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  5. You need to remember that teachers are also parents, so when do those teaching parents get time to spend with their own families if they are continually coming up with new ideas to involve the under- or uninvolved parent? And really — one more thing to add to a teacher’s days and planning — you’ve got to be kidding. The ideas here sound great, but I am unconvinced that this will affect parent involvement as much as you think it will, particularly as the child moves through middle and high school. Typically, the parents who are involved generally have students who are successful and one seems to feed the other (a chicken-egg thing). We so seldom get to see or even find a reliable way to have any contact parents of teens. I make numerous attempts each year to involve parents by having them respond to students’ projects or writings and offer the students bonus points for the response. You’d be surprised how few parents are willing to take the time to write a two or three sentence response. Of course, it could be that there is so little real communication between the parent and child that the parent isn’t even told about it. Even so, to expect the school system to be able to effectively repair dysfunctional families is simply unrealistic and unfair.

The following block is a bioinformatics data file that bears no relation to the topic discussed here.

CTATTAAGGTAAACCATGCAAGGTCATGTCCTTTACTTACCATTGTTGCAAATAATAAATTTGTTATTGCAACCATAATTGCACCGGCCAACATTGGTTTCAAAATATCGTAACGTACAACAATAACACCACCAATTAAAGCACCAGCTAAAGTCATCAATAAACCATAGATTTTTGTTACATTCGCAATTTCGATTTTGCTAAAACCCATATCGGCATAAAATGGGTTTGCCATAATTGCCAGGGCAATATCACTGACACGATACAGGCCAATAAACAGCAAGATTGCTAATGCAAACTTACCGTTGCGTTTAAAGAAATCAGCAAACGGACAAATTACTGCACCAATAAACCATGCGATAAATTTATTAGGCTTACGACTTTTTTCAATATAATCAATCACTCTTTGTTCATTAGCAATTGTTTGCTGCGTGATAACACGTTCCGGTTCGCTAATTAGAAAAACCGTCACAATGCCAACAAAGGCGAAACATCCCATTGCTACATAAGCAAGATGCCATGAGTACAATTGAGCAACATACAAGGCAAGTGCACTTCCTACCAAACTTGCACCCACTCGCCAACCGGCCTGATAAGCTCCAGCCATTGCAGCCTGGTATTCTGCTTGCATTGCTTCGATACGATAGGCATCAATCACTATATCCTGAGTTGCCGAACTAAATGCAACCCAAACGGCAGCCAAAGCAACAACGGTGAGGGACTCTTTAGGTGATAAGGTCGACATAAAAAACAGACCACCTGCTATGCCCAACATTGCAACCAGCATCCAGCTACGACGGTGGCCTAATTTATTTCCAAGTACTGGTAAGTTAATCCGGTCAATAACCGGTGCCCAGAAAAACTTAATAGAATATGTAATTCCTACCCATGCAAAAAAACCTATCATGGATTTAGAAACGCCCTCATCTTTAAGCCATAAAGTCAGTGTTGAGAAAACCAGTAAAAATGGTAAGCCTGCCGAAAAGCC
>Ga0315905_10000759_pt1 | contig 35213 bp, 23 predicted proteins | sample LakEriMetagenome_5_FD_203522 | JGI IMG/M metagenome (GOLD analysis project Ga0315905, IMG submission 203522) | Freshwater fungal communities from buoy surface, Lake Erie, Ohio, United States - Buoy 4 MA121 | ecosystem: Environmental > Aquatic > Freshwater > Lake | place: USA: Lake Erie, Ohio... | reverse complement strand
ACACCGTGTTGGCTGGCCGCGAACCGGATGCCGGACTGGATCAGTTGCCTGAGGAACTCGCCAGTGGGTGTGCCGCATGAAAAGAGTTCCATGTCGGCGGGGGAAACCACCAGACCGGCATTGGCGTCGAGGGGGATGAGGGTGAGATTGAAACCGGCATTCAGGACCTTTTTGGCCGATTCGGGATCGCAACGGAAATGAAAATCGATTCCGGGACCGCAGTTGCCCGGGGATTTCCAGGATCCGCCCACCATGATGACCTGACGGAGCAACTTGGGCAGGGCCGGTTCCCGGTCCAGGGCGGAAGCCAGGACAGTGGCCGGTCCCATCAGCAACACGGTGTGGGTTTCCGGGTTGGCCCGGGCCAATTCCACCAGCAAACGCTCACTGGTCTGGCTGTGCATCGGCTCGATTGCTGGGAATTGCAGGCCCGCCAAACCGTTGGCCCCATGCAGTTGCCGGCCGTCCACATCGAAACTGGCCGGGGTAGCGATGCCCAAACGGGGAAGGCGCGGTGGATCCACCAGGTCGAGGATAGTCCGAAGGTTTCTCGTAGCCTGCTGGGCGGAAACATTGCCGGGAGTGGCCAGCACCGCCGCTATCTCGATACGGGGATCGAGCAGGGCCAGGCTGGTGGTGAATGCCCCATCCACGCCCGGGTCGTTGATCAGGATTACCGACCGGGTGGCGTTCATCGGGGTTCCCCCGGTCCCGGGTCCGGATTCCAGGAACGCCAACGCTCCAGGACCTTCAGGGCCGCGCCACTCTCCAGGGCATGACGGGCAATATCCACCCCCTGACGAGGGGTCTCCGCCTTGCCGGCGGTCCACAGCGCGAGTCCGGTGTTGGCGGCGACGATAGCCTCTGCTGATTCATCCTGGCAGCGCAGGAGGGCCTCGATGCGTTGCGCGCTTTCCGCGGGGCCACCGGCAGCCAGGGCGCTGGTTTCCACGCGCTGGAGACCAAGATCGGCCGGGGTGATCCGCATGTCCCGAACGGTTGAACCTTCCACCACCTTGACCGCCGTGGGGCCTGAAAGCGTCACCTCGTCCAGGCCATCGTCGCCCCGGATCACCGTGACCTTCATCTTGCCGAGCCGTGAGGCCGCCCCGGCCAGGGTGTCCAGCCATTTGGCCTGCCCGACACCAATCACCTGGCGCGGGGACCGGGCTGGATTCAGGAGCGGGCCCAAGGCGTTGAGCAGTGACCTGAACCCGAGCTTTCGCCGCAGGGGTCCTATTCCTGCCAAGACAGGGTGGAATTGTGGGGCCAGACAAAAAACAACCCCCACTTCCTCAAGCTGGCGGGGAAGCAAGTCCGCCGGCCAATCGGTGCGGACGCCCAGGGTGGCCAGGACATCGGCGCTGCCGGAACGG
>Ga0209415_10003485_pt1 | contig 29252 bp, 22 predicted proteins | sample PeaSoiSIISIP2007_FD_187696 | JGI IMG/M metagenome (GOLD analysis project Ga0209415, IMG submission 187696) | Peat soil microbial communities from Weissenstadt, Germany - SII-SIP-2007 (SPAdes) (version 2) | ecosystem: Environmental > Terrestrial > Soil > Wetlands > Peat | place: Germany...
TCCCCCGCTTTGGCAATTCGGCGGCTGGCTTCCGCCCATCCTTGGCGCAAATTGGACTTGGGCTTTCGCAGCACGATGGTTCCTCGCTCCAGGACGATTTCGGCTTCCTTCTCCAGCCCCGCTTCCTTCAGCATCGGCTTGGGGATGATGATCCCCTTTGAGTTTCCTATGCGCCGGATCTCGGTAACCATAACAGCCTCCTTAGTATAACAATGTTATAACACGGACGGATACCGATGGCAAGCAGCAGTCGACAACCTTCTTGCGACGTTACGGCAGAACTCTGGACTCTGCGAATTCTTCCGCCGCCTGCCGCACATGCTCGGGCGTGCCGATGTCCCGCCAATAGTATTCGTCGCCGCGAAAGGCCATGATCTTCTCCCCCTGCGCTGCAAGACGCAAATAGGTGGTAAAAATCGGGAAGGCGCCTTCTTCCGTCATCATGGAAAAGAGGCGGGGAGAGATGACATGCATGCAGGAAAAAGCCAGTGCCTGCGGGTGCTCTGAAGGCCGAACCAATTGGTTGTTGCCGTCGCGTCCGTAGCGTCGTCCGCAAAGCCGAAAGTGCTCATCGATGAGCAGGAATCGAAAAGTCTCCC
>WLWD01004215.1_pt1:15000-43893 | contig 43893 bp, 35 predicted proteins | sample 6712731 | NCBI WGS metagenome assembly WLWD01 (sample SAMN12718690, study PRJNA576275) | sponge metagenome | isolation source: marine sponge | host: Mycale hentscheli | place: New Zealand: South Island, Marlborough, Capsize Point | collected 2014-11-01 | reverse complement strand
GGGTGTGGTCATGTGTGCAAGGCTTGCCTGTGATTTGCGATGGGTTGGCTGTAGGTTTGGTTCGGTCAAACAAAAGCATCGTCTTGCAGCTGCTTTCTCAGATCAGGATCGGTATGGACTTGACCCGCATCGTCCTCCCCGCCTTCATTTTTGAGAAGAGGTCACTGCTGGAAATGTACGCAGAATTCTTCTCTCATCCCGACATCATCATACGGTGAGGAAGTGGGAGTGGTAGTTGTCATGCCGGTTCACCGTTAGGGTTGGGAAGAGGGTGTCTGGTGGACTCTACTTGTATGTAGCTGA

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  6. I sense that you are making an assumption here that teachers know what to tell parents to do that would be truly helpful. In my experience, working thousands of teachers in hundreds of schools across the country, this is not true. What teachers tell parents to do is make sure kids get their homework done. But that homework is often inane and useless. We know from research that our teachers are woefully under-trained. It makes sense to assume, then, that their communications with parents are only as good as their teaching — which, by all accounts and my own hundreds of observataions — isn’t good enough. Parent/Teacher communication has a fundamental problem: teachers aren’t good communicators. It makes no difference how early they start communicating. Content matters more than timing.